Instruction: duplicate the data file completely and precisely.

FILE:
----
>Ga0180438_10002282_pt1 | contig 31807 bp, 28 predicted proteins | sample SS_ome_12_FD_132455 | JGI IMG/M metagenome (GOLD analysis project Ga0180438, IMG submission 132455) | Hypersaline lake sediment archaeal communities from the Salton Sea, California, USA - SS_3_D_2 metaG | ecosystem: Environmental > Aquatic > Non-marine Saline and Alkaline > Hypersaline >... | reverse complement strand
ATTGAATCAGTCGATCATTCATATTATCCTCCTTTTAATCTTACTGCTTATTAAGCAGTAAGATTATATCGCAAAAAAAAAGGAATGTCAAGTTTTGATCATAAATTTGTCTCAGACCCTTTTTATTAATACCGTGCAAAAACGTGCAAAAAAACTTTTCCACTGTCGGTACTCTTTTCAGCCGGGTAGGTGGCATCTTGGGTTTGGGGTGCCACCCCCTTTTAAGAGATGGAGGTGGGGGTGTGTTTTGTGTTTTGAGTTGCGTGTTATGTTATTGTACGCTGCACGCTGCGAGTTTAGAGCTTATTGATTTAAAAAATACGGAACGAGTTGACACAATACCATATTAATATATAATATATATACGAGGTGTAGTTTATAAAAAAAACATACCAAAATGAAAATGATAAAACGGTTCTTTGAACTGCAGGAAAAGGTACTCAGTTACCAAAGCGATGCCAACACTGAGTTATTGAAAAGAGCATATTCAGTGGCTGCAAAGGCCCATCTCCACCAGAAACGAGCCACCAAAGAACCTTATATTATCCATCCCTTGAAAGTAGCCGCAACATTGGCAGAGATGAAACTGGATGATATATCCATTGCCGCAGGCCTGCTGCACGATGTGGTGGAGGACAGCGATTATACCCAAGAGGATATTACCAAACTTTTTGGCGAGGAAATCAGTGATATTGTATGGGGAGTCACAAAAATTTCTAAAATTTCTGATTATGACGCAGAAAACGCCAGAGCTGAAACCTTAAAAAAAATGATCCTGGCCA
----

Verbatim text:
>Ga0180438_10002282_pt1 | contig 31807 bp, 28 predicted proteins | sample SS_ome_12_FD_132455 | JGI IMG/M metagenome (GOLD analysis project Ga0180438, IMG submission 132455) | Hypersaline lake sediment archaeal communities from the Salton Sea, California, USA - SS_3_D_2 metaG | ecosystem: Environmental > Aquatic > Non-marine Saline and Alkaline > Hypersaline >... | reverse complement strand
ATTGAATCAGTCGATCATTCATATTATCCTCCTTTTAATCTTACTGCTTATTAAGCAGTAAGATTATATCGCAAAAAAAAAGGAATGTCAAGTTTTGATCATAAATTTGTCTCAGACCCTTTTTATTAATACCGTGCAAAAACGTGCAAAAAAACTTTTCCACTGTCGGTACTCTTTTCAGCCGGGTAGGTGGCATCTTGGGTTTGGGGTGCCACCCCCTTTTAAGAGATGGAGGTGGGGGTGTGTTTTGTGTTTTGAGTTGCGTGTTATGTTATTGTACGCTGCACGCTGCGAGTTTAGAGCTTATTGATTTAAAAAATACGGAACGAGTTGACACAATACCATATTAATATATAATATATATACGAGGTGTAGTTTATAAAAAAAACATACCAAAATGAAAATGATAAAACGGTTCTTTGAACTGCAGGAAAAGGTACTCAGTTACCAAAGCGATGCCAACACTGAGTTATTGAAAAGAGCATATTCAGTGGCTGCAAAGGCCCATCTCCACCAGAAACGAGCCACCAAAGAACCTTATATTATCCATCCCTTGAAAGTAGCCGCAACATTGGCAGAGATGAAACTGGATGATATATCCATTGCCGCAGGCCTGCTGCACGATGTGGTGGAGGACAGCGATTATACCCAAGAGGATATTACCAAACTTTTTGGCGAGGAAATCAGTGATATTGTATGGGGAGTCACAAAAATTTCTAAAATTTCTGATTATGACGCAGAAAACGCCAGAGCTGAAACCTTAAAAAAAATGATCCTGGCCA